“Do you know how to get to–?” Early on in your time at Cornell, you’re bound to have to ask that question a few times at least. As a head start in getting to know Cornell, it will be helpful to know campus-specific vocab. With a crash course in Cornell Lingo, you’ll save a lot of time and confusion early on. Acting as your Cornell linguist with insights into Cornell’s own vocab is Nina Kahn, a rising sophomore and PA, to introduce you to–first off–the Hilltop (campus’s most common nickname!).
Every college has their own unique vocabulary that pertains to the individual school community; Cornell is no exception. Most people have probably heard the term block plan since it is Cornell’s biggest identifier, but it is doubtful that they know the term ‘third week’. Students and teachers like to use the term ‘third week’ to describe the homestretch of the last full week of classes or the tired feelings that happens around that week. “My brain is in third week mode,” or “it’s third week, cut me a break.” Although ‘third week’ is sometimes met with mixed feelings, students push through it because they know fourth week is right around the corner, which means late night breakfast and block break! Continue reading Know Your Cornell Lingo!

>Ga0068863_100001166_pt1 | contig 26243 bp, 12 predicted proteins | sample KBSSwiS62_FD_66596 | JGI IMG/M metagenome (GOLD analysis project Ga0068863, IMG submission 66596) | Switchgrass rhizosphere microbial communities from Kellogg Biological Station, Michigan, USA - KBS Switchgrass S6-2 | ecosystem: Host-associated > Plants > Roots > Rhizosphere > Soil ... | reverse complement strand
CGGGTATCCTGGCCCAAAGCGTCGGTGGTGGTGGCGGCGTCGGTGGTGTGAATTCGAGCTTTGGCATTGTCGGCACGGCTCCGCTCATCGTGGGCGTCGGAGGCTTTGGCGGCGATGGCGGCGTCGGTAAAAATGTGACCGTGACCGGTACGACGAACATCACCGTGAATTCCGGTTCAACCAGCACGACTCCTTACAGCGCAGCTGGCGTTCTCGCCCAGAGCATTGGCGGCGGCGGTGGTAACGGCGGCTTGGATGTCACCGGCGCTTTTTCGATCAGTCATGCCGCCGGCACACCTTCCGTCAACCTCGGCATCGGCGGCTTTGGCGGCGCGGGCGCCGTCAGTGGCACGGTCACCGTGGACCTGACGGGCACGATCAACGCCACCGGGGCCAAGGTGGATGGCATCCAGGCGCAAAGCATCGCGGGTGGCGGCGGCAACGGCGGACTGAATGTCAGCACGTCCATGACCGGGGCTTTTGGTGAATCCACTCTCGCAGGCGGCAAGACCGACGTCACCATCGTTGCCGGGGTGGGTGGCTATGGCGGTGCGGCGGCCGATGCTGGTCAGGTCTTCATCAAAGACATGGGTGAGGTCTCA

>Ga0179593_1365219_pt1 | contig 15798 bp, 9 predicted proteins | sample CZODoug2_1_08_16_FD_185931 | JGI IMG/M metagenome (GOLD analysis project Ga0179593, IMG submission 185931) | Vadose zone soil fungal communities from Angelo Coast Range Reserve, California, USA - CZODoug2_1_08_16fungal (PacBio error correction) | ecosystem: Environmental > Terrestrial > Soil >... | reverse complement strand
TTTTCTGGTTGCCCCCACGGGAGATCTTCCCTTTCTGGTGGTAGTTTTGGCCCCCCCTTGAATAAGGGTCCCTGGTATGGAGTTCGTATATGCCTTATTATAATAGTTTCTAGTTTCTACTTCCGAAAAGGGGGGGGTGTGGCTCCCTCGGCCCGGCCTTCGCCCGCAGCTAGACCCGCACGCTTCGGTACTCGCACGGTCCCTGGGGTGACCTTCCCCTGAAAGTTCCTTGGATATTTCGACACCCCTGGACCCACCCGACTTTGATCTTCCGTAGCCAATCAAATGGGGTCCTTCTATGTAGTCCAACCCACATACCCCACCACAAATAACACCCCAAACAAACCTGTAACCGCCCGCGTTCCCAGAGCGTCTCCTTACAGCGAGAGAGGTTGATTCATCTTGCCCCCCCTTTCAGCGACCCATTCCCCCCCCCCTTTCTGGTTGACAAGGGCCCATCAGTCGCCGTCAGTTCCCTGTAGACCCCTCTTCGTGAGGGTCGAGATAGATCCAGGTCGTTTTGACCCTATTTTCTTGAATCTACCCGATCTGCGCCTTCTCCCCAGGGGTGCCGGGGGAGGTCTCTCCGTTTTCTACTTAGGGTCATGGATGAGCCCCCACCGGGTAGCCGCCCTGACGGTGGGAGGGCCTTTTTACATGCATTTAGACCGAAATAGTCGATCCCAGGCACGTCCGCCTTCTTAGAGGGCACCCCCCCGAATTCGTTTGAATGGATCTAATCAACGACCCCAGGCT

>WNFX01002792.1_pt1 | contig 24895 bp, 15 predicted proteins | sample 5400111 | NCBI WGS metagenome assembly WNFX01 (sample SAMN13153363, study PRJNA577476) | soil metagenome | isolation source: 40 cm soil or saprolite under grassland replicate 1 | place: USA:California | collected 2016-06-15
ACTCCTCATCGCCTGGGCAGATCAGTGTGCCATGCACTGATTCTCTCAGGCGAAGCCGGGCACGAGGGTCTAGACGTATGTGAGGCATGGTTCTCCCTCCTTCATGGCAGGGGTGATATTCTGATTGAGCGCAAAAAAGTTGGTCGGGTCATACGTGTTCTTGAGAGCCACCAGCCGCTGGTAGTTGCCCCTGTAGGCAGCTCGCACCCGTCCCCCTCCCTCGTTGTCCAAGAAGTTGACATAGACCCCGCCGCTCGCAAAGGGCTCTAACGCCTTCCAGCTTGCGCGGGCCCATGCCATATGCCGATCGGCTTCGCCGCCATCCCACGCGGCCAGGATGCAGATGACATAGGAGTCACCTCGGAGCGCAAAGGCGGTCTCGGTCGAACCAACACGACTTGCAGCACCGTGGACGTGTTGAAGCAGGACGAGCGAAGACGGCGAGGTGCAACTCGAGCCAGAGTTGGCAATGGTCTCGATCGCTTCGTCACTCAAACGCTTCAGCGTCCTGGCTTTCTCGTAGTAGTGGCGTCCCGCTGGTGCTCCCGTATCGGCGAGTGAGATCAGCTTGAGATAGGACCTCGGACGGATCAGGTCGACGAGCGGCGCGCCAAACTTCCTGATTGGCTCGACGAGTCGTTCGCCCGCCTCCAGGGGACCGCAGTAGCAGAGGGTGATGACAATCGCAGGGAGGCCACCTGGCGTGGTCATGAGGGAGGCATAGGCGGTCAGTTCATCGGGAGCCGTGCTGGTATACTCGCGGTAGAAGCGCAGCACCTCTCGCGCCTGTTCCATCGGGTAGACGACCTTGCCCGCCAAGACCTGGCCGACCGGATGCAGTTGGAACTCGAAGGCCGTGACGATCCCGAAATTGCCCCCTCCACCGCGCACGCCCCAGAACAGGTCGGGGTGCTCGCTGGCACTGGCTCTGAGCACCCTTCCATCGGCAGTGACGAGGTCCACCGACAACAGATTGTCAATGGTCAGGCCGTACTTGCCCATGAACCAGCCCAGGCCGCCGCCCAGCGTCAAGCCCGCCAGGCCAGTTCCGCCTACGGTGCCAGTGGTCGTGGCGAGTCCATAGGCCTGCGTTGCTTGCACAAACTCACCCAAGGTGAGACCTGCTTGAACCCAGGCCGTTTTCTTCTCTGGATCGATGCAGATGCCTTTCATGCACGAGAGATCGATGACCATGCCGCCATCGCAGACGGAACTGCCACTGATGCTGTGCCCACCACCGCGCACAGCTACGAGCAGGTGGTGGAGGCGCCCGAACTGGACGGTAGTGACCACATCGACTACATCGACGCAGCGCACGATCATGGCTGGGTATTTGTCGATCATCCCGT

One of the biggest parts of college that no one tells you about? Emailing. All of the emails. As you’ve already learned this summer, Cornell email accounts are a HUGE part of communication and information on campus. Things move fast at Cornell and email is no different. On Cornell campus, you will be involved in a lot and as such, you’ll be on a lot of mailing lists. There will be club meeting reminders, emails from your RA, campus news, a line of communication with classmates, and essential emails from your professor. Sometimes, you’re going to need to hit reply on some pretty important emails. To act as your Jedi-email master in this art of emailing a professor is Chris Machold, a PA in the class of 2016, whose Jedi skills of emailing a professor he now imparts to you.
Transitioning from communication with high school teachers to liberal arts college professors can be an unexpectedly intimidating venture: Continue reading From Formerly Awkward to Formally Fly: The Art of Emailing a Professor